BAGHDAD -- Despite the possibility of being kidnapped and killed and the dangers of flying into the capital, or even driving, most of Iraq's national soccer team returned to celebrate with fans yesterday after winning the country's first Asian Cup championship.
Details of the visit were kept secret, but about 1,000 people flocked to the airport anyway, risking a drive on one of Baghdad's most dangerous roads for a glimpse of their heroes. They were rewarded when they spotted 16 of the 23 players arriving from Amman, Jordan, young men in track suits weeping at the sight of so many countrymen united by their 1-0 victory over Saudi Arabia on July 29.
"There is no happier moment," goalkeeper Noor Sabri told Iraqiya state television.
"We hope that this unity will not be only for football. We hope everybody will unite to bring happiness to the Iraqi people," teammate Ali Rahima said.
After dark, the players were whisked by bus into the fortified Green Zone in the heart of the city, where more fans waited with a band as team members passed on their way to a dinner with Prime Minister Nouri al-Maliki and other dignitaries.
Al-Maliki greeted players one by one, draping wreaths of white and green flowers around their necks, kissing them on both cheeks and congratulating Sunnis, Shiites and Kurds. Nearby, President Jalal Talabani waited to offer his thanks.
"You have returned the smile to the Iraqi people," al-Maliki told the players. "You have established the path."
Gen. David Petraeus, the top U.S. military commander in Iraq, also greeted the players.
"This team has set an example of teamwork for all of Iraq," he said. "They proved that Kurds, Sunnis and Shiites could in fact work together."
Absent from the event were team captain Younis Mahmoud and a handful of other marquee players, all of whom have been recruited by wealthy soccer clubs in the United Arab Emirates.
Mahmoud had said that he was afraid he would be killed if he returned to Iraq. Iraq's minister of youth and sport, Jassim Mohammed Jafar, said Mahmoud and the other players could not travel to Iraq because they had to sign their contracts in Dubai today.
The team has not played at home for years. After the U.S.-led invasion in 2003, athletes became targets for kidnapping and killing.
Even their games sparked violence. Celebratory gunfire after the playoff games killed at least 10 in the capital, and a car bomb in Baghdad's Karada neighborhood after the semifinal against South Korea killed 50 people.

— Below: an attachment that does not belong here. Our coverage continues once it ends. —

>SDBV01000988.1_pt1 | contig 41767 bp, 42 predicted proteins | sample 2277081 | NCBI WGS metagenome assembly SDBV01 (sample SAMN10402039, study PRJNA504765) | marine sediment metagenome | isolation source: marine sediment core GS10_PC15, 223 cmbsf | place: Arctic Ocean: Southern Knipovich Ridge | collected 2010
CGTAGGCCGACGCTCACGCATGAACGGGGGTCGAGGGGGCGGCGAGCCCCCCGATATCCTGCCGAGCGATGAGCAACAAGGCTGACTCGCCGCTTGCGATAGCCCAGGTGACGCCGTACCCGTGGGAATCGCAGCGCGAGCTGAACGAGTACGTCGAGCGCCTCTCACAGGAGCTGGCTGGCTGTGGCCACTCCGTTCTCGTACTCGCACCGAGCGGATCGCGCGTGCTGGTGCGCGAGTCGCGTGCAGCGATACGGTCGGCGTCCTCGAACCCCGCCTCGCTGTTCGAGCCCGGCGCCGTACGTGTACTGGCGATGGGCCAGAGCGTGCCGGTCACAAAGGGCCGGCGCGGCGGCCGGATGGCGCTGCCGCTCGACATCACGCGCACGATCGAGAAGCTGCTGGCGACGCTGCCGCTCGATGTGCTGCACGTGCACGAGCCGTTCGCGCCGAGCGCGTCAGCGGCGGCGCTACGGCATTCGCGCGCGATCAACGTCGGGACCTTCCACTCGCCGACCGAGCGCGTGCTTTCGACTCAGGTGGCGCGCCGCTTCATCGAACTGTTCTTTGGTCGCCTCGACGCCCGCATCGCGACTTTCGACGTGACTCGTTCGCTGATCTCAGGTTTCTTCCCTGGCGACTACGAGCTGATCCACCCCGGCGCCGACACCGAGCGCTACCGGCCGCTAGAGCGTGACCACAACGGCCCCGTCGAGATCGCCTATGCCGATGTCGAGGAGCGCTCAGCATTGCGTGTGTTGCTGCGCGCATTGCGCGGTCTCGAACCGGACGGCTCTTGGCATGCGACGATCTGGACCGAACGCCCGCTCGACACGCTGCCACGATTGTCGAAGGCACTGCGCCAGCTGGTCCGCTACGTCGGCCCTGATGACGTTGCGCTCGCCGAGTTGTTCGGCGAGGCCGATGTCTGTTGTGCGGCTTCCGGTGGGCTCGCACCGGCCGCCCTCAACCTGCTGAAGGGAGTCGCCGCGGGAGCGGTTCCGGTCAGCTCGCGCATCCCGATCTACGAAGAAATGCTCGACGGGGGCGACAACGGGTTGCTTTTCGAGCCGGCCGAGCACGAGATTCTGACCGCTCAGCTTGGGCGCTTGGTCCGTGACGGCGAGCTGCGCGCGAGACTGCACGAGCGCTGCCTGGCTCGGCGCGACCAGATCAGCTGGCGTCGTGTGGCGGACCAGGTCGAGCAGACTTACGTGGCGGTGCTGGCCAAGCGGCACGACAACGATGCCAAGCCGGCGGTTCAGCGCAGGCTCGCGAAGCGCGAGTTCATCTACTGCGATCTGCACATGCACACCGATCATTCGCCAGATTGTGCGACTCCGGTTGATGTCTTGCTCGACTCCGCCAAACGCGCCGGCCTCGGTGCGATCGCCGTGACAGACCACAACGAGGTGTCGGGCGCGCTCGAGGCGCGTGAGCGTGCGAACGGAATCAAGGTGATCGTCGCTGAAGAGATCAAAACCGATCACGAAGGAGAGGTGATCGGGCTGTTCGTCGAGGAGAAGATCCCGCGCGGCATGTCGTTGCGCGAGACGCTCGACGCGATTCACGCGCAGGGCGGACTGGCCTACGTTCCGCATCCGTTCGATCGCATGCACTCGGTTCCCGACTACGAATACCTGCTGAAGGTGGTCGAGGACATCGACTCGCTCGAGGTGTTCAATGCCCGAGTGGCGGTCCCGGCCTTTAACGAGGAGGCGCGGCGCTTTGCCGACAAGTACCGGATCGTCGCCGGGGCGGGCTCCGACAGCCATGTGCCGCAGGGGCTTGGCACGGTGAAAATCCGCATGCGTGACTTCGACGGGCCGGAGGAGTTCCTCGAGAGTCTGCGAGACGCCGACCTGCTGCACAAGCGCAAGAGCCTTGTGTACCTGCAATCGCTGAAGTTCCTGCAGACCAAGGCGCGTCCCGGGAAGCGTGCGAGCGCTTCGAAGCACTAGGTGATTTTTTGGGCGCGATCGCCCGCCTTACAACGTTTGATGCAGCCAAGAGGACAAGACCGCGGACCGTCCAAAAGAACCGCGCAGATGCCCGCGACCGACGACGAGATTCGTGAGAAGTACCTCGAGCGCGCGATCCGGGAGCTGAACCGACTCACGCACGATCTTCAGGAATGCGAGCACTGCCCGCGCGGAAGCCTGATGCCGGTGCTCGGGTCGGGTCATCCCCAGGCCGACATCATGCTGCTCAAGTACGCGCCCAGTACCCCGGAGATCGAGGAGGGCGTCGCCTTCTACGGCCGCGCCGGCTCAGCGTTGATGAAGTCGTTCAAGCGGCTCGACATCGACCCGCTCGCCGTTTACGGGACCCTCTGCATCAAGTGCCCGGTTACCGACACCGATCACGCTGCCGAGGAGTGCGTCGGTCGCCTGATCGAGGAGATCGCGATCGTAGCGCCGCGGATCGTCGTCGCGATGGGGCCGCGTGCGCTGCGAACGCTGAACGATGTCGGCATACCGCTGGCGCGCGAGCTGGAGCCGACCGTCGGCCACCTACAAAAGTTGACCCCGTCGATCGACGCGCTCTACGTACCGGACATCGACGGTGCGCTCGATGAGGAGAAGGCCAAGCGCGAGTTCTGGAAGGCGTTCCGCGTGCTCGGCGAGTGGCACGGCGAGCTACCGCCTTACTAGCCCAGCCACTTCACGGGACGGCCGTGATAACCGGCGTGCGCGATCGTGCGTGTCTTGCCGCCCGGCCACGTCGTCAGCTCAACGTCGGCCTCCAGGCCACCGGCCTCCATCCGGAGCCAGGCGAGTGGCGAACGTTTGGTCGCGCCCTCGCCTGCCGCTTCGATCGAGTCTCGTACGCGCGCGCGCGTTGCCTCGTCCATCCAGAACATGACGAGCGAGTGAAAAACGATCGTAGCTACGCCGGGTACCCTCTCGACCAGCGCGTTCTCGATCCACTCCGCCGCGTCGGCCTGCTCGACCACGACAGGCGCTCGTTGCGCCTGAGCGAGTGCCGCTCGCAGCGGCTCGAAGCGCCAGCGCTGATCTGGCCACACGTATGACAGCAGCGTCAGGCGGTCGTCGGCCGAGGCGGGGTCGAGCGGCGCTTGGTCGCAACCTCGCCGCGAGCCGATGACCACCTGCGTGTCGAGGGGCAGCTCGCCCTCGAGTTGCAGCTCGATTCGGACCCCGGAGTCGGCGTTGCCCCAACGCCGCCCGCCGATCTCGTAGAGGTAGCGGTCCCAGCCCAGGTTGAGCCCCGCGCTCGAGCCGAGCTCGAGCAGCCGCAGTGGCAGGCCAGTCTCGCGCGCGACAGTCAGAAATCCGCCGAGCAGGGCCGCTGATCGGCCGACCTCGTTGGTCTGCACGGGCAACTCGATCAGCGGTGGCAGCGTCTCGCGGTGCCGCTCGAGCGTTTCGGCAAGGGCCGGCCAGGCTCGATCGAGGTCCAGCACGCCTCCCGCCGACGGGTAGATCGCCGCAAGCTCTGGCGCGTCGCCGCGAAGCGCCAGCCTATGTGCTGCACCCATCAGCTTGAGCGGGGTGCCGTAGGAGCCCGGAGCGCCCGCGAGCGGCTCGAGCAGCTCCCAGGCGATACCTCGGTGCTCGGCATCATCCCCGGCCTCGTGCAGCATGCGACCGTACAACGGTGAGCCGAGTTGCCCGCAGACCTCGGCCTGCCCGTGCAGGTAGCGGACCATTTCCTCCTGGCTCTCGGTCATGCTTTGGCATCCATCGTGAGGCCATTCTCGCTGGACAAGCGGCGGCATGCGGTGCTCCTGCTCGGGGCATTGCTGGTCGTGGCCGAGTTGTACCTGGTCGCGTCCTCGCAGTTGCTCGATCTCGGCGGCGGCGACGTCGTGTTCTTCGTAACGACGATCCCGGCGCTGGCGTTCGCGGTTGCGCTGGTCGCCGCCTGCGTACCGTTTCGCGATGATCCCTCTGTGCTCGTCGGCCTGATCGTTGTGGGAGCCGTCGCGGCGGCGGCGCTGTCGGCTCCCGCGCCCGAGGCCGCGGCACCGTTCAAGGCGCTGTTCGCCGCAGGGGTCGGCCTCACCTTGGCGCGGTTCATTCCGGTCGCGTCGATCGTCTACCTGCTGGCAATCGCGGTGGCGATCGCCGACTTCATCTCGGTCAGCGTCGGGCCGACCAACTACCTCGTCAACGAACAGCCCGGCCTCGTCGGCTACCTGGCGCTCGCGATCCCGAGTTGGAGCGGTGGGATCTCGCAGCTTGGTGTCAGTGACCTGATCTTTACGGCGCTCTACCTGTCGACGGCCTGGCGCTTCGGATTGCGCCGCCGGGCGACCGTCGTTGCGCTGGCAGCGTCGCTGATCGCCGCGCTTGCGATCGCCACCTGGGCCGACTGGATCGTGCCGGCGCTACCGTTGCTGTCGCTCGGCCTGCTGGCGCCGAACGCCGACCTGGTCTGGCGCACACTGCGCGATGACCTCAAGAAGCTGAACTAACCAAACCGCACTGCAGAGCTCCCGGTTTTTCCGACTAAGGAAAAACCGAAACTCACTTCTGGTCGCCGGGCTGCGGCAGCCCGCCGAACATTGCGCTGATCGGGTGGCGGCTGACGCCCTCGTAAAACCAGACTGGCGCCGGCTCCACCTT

The parents of a young man killed in the Karada bombing attended yesterday's gala. The crowd parted as his mother, shrouded in a black abaya, traditional Muslim dress, walked up to meet the prime minister and receive a wreath of flowers, an Iraqi flag and the promise of a new home to replace the one destroyed by the bombing. Her husband thanked the players, who, he said, "made my son rejoice in his grave."
"Long live Iraq," he said.
Many players plan to stay in Iraq through tomorrow, Jafar said, spending today at a celebration in the Green Zone and visiting their families before returning to Amman.
The soccer victory was celebrated at a time when al-Maliki and Talabani are struggling to hold their coalition government together. The main Sunni Arab bloc withdrew from the government Wednesday after submitting demands that included disarming militias, releasing prisoners not charged with specific crimes and sharing security decisions between sectarian blocs.
During prayers in Baghdad yesterday, Sunni cleric Sheik Abdul Kareem Samarrai called their withdrawal a "denunciation of the government's attitude toward the bloc and the hot spots that need to be addressed by the government."
"Let's see what this government can do for the Iraqis," Samarrai said, noting that shortly after al-Maliki's spokesman condemned the Sunni bloc for withdrawing, eight mortar shells hit the west Baghdad offices of the Iraqi Islamic Party, part of the Sunni bloc.
Shiite clerics said the bloc's withdrawal threatened to ruin the afterglow of the soccer team's victory.
"They withdrew when all Iraqis were celebrating the soccer win and when all Iraqis forgot about their misery," said Shiite Sheik Saleh Hayden.
Al-Maliki is scheduled to visit Turkey and Iran on Monday and Tuesday, spokesman Ali Dabbagh announced yesterday.
He said al-Maliki plans to address Turkish concerns about the Kurdistan Workers Party in northern Iraq.
The U.S. military said yesterday that three soldiers were killed by a roadside bomb in east Baghdad Thursday, bringing the number of U.S. troops killed in Iraq since 2003 to 3,665, according to icasualties.org, a Web site that tracks deaths in Iraq.
Police in Baghdad recovered 17 bodies yesterday.
Molly Hennessy-Fiske writes for the Los Angeles Times.